Fund-The Gambia and its local partners, Sunday celebrated International
Children Day of Broadcasting (ICDB) at the West Coast Region governor’s office
The International Children’s Day of Broadcasting is a joint initiative of the United Nations International Children Emergency Funds (UNICEF) and the International Academy of Television Arts and Sciences. Every year, thousands of broadcasters around the world take part in the day, celebrating it in ways that are as unique and special as children themselves.
ChildFund-The Gambia country director Musu Kuta Komma said child protection is one of the core principles of the Convention on the Rights of the Child (CRC) which asserts that children and young people have the right to freely express their views. “Elders have the obligation to listen to children views and facilitate their participation in all matters affecting them. The right to be heard should be met in regard to individual children and children as a group.”
Mrs. Komma said child participation is important not only because it is a right but because participation is a tool that children can apply to realise their dreams and other demands and rights. “ChildFund in the field of child and youth participation reflects its endorsement of the Convention on the Rights of the Child as indicated clearly in the global strategy,” she said.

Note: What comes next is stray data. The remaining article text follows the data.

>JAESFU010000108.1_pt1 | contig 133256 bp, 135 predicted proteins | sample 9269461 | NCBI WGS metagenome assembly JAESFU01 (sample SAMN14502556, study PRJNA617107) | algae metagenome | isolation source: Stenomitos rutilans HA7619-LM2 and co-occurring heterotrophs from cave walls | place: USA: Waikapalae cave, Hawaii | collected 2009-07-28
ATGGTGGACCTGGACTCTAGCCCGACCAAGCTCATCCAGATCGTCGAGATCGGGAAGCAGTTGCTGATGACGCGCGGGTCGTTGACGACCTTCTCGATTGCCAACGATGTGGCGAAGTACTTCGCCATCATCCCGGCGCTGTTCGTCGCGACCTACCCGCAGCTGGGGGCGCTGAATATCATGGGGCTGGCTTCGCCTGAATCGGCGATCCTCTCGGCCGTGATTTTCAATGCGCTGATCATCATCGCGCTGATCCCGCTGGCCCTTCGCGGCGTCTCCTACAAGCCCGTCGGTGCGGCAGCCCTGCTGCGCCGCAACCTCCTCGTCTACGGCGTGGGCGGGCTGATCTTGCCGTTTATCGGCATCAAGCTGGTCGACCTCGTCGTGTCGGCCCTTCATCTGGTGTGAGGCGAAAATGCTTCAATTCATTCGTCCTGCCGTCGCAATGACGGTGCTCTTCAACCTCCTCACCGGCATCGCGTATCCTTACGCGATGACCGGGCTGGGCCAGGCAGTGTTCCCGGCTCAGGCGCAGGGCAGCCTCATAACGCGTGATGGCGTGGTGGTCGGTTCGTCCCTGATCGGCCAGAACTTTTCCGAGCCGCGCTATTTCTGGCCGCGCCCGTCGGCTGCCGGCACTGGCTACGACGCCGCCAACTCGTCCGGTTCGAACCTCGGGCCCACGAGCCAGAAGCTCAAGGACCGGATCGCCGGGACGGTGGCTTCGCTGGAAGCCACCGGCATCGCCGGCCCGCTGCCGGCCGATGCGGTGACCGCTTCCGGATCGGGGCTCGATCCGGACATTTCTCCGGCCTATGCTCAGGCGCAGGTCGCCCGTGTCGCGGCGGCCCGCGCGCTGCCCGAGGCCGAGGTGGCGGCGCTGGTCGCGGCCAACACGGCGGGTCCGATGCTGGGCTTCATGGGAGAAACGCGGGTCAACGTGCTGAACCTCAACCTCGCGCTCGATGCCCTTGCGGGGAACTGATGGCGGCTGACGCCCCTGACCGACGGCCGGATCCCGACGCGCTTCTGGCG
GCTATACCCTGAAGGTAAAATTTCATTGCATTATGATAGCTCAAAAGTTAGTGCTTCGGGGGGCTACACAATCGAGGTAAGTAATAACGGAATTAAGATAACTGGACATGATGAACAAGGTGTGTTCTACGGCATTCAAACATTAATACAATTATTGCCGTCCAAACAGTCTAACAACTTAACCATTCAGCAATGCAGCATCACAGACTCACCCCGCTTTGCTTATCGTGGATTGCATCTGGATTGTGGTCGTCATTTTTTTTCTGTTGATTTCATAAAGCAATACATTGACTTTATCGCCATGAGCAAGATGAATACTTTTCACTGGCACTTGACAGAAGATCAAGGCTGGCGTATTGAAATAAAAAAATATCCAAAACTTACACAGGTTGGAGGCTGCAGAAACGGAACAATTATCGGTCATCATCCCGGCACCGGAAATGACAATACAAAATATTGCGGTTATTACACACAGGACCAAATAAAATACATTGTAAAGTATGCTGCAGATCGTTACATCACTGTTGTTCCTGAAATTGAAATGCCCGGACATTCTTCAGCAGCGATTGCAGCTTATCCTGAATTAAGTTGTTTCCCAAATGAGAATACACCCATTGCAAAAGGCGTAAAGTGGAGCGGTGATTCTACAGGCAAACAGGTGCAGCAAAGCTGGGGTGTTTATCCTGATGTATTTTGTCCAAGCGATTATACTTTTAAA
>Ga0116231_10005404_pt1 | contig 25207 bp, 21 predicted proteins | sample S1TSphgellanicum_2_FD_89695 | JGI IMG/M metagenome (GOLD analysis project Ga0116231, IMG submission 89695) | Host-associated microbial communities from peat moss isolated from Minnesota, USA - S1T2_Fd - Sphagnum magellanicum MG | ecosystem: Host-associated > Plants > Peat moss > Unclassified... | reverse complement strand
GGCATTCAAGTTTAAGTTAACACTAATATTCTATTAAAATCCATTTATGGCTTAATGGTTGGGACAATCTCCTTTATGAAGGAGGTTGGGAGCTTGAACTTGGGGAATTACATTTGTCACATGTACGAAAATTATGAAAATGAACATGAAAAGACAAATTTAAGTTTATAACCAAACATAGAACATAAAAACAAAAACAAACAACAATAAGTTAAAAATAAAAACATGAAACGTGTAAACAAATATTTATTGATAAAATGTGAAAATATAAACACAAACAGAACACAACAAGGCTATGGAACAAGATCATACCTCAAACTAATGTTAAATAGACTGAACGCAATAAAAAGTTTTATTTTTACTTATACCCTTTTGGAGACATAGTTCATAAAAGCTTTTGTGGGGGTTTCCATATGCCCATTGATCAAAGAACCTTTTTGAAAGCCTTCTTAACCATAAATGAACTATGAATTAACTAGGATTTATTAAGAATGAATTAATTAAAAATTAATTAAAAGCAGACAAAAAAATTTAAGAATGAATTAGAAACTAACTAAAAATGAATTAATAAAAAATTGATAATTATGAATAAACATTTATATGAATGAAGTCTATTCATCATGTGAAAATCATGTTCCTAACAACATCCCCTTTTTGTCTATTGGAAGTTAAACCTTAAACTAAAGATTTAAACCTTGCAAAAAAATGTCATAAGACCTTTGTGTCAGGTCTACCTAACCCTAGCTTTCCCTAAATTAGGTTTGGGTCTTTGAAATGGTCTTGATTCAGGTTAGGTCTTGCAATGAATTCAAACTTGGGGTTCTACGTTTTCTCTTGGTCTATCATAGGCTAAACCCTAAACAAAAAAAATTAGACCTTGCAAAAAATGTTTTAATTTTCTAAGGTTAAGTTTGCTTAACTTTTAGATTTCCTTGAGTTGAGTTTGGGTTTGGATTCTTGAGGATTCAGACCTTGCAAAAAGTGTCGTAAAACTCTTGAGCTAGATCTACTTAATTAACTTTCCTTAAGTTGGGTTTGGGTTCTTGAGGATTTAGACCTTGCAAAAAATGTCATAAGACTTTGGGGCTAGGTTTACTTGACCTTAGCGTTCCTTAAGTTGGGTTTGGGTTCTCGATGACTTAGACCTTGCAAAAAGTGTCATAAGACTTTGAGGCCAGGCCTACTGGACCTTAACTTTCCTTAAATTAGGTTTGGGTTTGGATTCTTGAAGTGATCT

She said the endorsement implies organisational support to the rights of children to be listened to; to express their opinions on matters that affect them; freedom of expression, thought, association and access to information while respecting the roles and responsibilities of parents and others in authority.
She said ChildFund will continue to work with its partners, government of The Gambia, like-minded organisations and mostly children themselves to make this world a friendly space for the live survival and development of children.
Sarata Ceesay from Ding Ding Yiriwa Federation said International Children’s Day of Broadcasting is celebrated every year to encourage broadcasters across the world to create awareness for children’s issue. “On this day, broadcasters would air quality programmes for and about the children. Over the years, broadcasters began to allow children to be part of the programming process, to talk about their hopes and dreams and share information with their peers.”
Ms. Ceesay cited Article 17 of the UN Convention on the Rights of the Child, which states that children have the right to information that is important to their health and well-being.